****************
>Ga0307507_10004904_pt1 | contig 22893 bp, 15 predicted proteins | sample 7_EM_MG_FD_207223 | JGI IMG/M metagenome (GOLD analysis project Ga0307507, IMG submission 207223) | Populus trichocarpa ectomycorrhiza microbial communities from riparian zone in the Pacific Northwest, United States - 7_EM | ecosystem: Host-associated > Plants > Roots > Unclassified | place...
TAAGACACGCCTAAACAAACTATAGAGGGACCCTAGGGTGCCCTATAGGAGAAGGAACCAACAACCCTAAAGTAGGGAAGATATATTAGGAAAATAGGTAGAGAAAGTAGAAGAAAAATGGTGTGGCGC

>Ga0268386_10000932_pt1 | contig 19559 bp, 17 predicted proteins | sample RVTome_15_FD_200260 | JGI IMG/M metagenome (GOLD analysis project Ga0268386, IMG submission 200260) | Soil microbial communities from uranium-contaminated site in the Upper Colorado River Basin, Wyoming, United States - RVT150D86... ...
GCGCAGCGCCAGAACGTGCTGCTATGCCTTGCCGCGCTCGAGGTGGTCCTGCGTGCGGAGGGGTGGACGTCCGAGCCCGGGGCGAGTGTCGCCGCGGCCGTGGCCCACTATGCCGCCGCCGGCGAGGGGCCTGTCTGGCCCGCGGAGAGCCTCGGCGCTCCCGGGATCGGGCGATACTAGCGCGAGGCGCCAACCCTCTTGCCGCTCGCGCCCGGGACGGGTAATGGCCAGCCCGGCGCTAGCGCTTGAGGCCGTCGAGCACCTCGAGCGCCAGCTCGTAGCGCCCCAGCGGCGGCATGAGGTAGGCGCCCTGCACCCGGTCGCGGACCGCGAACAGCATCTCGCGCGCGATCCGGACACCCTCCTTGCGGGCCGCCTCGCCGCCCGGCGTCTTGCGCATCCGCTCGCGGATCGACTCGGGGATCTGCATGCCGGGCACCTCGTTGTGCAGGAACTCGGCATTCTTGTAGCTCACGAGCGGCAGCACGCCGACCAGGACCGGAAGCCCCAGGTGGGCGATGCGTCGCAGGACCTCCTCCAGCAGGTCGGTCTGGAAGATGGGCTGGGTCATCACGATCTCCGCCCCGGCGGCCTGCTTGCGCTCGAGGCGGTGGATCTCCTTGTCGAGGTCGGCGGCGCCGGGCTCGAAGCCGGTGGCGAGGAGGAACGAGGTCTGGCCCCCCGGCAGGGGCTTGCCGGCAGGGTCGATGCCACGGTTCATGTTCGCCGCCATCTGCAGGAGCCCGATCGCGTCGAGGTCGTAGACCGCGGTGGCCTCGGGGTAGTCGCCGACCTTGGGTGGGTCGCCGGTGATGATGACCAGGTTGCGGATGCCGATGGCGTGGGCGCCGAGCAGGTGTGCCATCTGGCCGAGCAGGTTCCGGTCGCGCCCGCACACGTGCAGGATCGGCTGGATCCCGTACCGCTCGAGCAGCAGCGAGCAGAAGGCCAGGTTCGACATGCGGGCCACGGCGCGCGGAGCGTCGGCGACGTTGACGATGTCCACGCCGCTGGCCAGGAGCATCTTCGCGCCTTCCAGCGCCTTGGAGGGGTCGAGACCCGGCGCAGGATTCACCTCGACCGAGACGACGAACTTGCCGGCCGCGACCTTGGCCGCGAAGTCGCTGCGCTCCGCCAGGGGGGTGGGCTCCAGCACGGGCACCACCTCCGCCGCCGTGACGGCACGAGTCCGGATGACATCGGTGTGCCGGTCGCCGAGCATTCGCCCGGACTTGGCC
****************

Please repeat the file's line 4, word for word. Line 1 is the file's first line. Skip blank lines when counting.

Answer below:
GCGCAGCGCCAGAACGTGCTGCTATGCCTTGCCGCGCTCGAGGTGGTCCTGCGTGCGGAGGGGTGGACGTCCGAGCCCGGGGCGAGTGTCGCCGCGGCCGTGGCCCACTATGCCGCCGCCGGCGAGGGGCCTGTCTGGCCCGCGGAGAGCCTCGGCGCTCCCGGGATCGGGCGATACTAGCGCGAGGCGCCAACCCTCTTGCCGCTCGCGCCCGGGACGGGTAATGGCCAGCCCGGCGCTAGCGCTTGAGGCCGTCGAGCACCTCGAGCGCCAGCTCGTAGCGCCCCAGCGGCGGCATGAGGTAGGCGCCCTGCACCCGGTCGCGGACCGCGAACAGCATCTCGCGCGCGATCCGGACACCCTCCTTGCGGGCCGCCTCGCCGCCCGGCGTCTTGCGCATCCGCTCGCGGATCGACTCGGGGATCTGCATGCCGGGCACCTCGTTGTGCAGGAACTCGGCATTCTTGTAGCTCACGAGCGGCAGCACGCCGACCAGGACCGGAAGCCCCAGGTGGGCGATGCGTCGCAGGACCTCCTCCAGCAGGTCGGTCTGGAAGATGGGCTGGGTCATCACGATCTCCGCCCCGGCGGCCTGCTTGCGCTCGAGGCGGTGGATCTCCTTGTCGAGGTCGGCGGCGCCGGGCTCGAAGCCGGTGGCGAGGAGGAACGAGGTCTGGCCCCCCGGCAGGGGCTTGCCGGCAGGGTCGATGCCACGGTTCATGTTCGCCGCCATCTGCAGGAGCCCGATCGCGTCGAGGTCGTAGACCGCGGTGGCCTCGGGGTAGTCGCCGACCTTGGGTGGGTCGCCGGTGATGATGACCAGGTTGCGGATGCCGATGGCGTGGGCGCCGAGCAGGTGTGCCATCTGGCCGAGCAGGTTCCGGTCGCGCCCGCACACGTGCAGGATCGGCTGGATCCCGTACCGCTCGAGCAGCAGCGAGCAGAAGGCCAGGTTCGACATGCGGGCCACGGCGCGCGGAGCGTCGGCGACGTTGACGATGTCCACGCCGCTGGCCAGGAGCATCTTCGCGCCTTCCAGCGCCTTGGAGGGGTCGAGACCCGGCGCAGGATTCACCTCGACCGAGACGACGAACTTGCCGGCCGCGACCTTGGCCGCGAAGTCGCTGCGCTCCGCCAGGGGGGTGGGCTCCAGCACGGGCACCACCTCCGCCGCCGTGACGGCACGAGTCCGGATGACATCGGTGTGCCGGTCGCCGAGCATTCGCCCGGACTTGGCC